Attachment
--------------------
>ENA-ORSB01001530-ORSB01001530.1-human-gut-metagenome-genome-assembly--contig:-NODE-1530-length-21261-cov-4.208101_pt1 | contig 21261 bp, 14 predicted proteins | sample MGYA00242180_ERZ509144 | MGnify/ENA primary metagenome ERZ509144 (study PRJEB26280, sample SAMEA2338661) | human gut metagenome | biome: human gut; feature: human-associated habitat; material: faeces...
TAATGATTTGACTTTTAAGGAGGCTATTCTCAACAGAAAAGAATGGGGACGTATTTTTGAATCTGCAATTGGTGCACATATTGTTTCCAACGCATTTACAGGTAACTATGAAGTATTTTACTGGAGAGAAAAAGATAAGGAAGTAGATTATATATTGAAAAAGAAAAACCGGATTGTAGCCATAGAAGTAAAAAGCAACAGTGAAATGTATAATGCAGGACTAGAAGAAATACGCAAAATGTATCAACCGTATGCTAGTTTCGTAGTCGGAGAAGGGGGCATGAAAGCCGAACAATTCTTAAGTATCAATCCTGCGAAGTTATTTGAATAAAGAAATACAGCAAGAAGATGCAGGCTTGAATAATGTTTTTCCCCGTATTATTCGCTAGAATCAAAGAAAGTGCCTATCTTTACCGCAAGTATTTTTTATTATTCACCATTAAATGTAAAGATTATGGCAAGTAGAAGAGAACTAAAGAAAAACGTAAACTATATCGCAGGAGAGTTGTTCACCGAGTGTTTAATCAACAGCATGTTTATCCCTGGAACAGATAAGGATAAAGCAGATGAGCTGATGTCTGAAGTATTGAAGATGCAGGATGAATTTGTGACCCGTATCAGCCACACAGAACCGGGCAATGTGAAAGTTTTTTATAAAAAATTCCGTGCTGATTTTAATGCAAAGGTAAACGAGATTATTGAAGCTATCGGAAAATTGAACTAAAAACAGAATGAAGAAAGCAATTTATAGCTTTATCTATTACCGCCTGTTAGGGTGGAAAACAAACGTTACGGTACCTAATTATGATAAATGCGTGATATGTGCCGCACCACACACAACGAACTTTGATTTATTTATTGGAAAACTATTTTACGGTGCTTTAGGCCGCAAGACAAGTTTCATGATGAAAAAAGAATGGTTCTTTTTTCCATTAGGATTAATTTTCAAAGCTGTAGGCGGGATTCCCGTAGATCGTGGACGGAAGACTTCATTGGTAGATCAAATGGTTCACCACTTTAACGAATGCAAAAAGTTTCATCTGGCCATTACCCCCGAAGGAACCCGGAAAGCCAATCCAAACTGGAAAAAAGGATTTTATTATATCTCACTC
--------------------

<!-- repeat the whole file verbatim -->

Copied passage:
>ENA-ORSB01001530-ORSB01001530.1-human-gut-metagenome-genome-assembly--contig:-NODE-1530-length-21261-cov-4.208101_pt1 | contig 21261 bp, 14 predicted proteins | sample MGYA00242180_ERZ509144 | MGnify/ENA primary metagenome ERZ509144 (study PRJEB26280, sample SAMEA2338661) | human gut metagenome | biome: human gut; feature: human-associated habitat; material: faeces...
TAATGATTTGACTTTTAAGGAGGCTATTCTCAACAGAAAAGAATGGGGACGTATTTTTGAATCTGCAATTGGTGCACATATTGTTTCCAACGCATTTACAGGTAACTATGAAGTATTTTACTGGAGAGAAAAAGATAAGGAAGTAGATTATATATTGAAAAAGAAAAACCGGATTGTAGCCATAGAAGTAAAAAGCAACAGTGAAATGTATAATGCAGGACTAGAAGAAATACGCAAAATGTATCAACCGTATGCTAGTTTCGTAGTCGGAGAAGGGGGCATGAAAGCCGAACAATTCTTAAGTATCAATCCTGCGAAGTTATTTGAATAAAGAAATACAGCAAGAAGATGCAGGCTTGAATAATGTTTTTCCCCGTATTATTCGCTAGAATCAAAGAAAGTGCCTATCTTTACCGCAAGTATTTTTTATTATTCACCATTAAATGTAAAGATTATGGCAAGTAGAAGAGAACTAAAGAAAAACGTAAACTATATCGCAGGAGAGTTGTTCACCGAGTGTTTAATCAACAGCATGTTTATCCCTGGAACAGATAAGGATAAAGCAGATGAGCTGATGTCTGAAGTATTGAAGATGCAGGATGAATTTGTGACCCGTATCAGCCACACAGAACCGGGCAATGTGAAAGTTTTTTATAAAAAATTCCGTGCTGATTTTAATGCAAAGGTAAACGAGATTATTGAAGCTATCGGAAAATTGAACTAAAAACAGAATGAAGAAAGCAATTTATAGCTTTATCTATTACCGCCTGTTAGGGTGGAAAACAAACGTTACGGTACCTAATTATGATAAATGCGTGATATGTGCCGCACCACACACAACGAACTTTGATTTATTTATTGGAAAACTATTTTACGGTGCTTTAGGCCGCAAGACAAGTTTCATGATGAAAAAAGAATGGTTCTTTTTTCCATTAGGATTAATTTTCAAAGCTGTAGGCGGGATTCCCGTAGATCGTGGACGGAAGACTTCATTGGTAGATCAAATGGTTCACCACTTTAACGAATGCAAAAAGTTTCATCTGGCCATTACCCCCGAAGGAACCCGGAAAGCCAATCCAAACTGGAAAAAAGGATTTTATTATATCTCACTC